Ms. Woorim Lee at DIS tattooed her eyebrows. As a consumer of the trend, she shared similar opinions. “Cosmetic tattoos make it easy to get prepared in the morning. I don’t have to worry about different shapes daily once I get the tattoo. Beauty tattoos sound safer since they are technically not plastic surgery. This makes the decision to get such a procedure done easier. But I think there is a clear difference between the two. For permanent makeup, even if there is a mistake, it is less devastating than surgery. At least you don’t have to go under the knife, so it sounds nicer. Parent’s approval will be easier too, so I think a tattoo is a better option than plastic surgery.”

Kim added, “At the very beginning of the industry, cosmetic tattoos only had eyebrow tattoos. Now it is going wild. Moles, aegyosal, and lips can all be tattooed. I expect the industry to grow well into the future, especially with the boom of K-beauty. More advanced skills will be put in place and people will have to worry less about any regrets that follow. And the more these tattoos become natural, I believe the more people will get them. Old beauty tattoos were done by needles going deep into the skin, but now we just go on the outer skin so side effects are eliminated.”

Nearly half of the Korean population doesn’t even understand the regulation on tattoos clearly, and the legality of the matter remains in the gray area. Image by Christine Park.

Individuals from different cultures may feel bewildered by such a trend, but there lies a correlation between Korean culture and their obsession with their looks. Kids hear comments about their appearances and weight from a young age from family members and friends. Relatives bluntly throw phrases such as “You’d look better if you lost weight” or “You should get your eyes done to look better” at family gatherings. Parents don’t help either as they recommend plastic surgery to their children or even treat it as a “gift.”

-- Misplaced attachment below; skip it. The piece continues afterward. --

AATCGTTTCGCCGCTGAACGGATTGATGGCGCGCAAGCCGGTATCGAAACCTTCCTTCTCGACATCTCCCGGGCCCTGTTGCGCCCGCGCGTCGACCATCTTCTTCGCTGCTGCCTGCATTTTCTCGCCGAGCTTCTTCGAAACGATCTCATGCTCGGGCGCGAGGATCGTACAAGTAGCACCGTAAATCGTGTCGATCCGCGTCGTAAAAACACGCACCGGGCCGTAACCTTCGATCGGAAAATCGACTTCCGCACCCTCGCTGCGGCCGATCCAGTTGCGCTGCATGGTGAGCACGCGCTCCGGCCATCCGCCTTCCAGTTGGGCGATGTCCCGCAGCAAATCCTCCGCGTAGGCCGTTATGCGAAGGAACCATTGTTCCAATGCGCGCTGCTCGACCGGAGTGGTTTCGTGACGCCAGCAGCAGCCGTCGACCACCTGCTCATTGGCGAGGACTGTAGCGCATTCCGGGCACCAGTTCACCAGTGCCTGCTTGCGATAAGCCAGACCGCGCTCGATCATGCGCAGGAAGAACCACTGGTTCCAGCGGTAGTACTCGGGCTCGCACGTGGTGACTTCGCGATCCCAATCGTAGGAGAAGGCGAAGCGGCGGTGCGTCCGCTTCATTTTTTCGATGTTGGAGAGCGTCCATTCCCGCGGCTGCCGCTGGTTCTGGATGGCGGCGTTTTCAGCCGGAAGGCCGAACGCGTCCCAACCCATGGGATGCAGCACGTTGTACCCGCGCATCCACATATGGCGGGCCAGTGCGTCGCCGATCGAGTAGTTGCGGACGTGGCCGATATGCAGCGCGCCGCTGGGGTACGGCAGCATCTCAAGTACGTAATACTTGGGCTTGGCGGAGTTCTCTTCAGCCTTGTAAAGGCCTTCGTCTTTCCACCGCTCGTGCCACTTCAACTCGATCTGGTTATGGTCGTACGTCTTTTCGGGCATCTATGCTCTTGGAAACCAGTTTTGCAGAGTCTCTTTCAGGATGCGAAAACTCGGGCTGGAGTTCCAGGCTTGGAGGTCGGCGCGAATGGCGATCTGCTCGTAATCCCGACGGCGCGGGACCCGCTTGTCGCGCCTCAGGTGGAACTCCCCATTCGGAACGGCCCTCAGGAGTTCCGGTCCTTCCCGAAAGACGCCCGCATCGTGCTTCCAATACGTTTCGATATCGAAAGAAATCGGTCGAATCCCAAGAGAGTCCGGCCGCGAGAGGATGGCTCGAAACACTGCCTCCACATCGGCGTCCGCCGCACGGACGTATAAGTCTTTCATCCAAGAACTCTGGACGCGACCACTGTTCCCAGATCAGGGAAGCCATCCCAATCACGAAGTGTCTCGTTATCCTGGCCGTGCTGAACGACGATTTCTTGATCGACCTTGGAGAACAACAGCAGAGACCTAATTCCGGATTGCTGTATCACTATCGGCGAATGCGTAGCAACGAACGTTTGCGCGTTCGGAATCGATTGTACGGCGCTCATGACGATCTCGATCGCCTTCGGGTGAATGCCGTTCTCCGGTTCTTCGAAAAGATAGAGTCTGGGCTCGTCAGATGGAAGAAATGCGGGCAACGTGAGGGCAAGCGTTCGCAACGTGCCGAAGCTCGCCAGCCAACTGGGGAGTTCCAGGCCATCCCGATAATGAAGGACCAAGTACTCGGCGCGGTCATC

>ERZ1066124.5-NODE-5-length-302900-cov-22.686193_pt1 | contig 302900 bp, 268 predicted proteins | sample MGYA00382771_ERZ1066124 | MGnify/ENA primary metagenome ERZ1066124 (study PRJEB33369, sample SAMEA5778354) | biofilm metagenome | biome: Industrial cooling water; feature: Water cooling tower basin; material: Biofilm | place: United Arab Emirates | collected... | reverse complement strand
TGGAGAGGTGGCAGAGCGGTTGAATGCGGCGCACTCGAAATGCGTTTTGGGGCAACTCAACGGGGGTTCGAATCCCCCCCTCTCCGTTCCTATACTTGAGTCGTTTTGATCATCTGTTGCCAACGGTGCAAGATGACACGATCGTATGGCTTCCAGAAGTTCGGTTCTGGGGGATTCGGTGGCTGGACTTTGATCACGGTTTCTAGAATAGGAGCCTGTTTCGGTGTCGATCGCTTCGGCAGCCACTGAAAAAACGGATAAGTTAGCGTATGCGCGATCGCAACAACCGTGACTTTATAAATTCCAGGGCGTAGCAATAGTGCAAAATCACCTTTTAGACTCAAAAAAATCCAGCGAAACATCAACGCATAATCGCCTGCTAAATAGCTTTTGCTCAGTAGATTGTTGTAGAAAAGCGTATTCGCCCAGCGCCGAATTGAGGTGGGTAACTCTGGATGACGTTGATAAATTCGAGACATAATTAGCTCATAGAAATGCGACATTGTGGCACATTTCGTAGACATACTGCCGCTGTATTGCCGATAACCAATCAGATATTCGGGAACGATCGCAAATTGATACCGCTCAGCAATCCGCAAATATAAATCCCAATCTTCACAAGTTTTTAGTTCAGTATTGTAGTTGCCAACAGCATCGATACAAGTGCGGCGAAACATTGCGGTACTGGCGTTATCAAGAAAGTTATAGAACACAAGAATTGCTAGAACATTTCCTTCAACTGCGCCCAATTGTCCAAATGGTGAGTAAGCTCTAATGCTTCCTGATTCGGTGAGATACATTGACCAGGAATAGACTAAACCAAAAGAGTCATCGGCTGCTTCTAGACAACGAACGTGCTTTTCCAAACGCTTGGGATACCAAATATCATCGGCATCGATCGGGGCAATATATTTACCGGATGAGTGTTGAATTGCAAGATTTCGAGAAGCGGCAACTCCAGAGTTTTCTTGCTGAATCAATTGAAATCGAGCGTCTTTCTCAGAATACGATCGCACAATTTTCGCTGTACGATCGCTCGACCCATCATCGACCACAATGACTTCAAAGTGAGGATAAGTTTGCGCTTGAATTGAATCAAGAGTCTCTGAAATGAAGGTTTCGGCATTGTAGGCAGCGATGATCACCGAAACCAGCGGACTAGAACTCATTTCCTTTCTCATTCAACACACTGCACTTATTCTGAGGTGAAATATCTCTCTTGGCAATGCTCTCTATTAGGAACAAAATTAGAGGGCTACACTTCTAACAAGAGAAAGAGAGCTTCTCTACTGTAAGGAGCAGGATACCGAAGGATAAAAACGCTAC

The older the generation, the greater their bias is against tattoos. Most elders strongly oppose the business despite their insensitivity about appearances which builds insecurities among young adults. Image by Christine Park.

Our nation prioritizes aesthetics to the point where even companies consider their employees’ looks as one of their prerequisites. Kim explains, “Beauty tattoos are trendy in this country because Koreans are pretty sensitive about others’ views of their looks. We want others to think we look good and natural sometimes to the point that it is quite too much.” In a country where 9 out of 10 people say beauty matters significantly, perhaps we shouldn’t be so shocked by its fanaticism for beauty tattoos. After all, what gives us the right to judge others when lookism looms over all of our eyebrows?

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About the Contributors
Serena Travers, Writer
A rising senior, Serena Travers returns to continue her avid passion for journalism. This year, she aspires to share her thoughts, meet new people, and take the best of the best photos. She also plans to dabble in design to bring the yearbook to the next level as she leaves high school. She combines her love for psychology with her writing. Her excitement and dedication to the Flyover staff is evident by the fact that she takes two media classes at DIS.
Elisa Triolo, Writer and Illustrator
Elisa Triolo, a new writer for Flyover, brings a whimsical vibe to the team. Supported by compliments from teachers and experienced people alike, Elisa immerses herself into the abyss of words, where she can bask in her ability to write. With a spirited style to bring her imagery to life, Elisa employs her dreams and manages to weave them into her stories. She also wears Motorsports, history, and art on her sleeve, and loves to share her opinions.

Christine Park, Illustrator
After years of persuasion from her peers that sparked intrinsic motivation, Christine Park finally enters Journalism as a senior. Chris’s greatest passion revolves around the field of art and anime. Her role as the president of the National Art Honors Society and Visual Arts Club proves the enthusiasm she bears for artistry. As the new illustrator for the Jets Flyover, Chris is eager to dive into journalism and share her artwork and comics with a wider audience.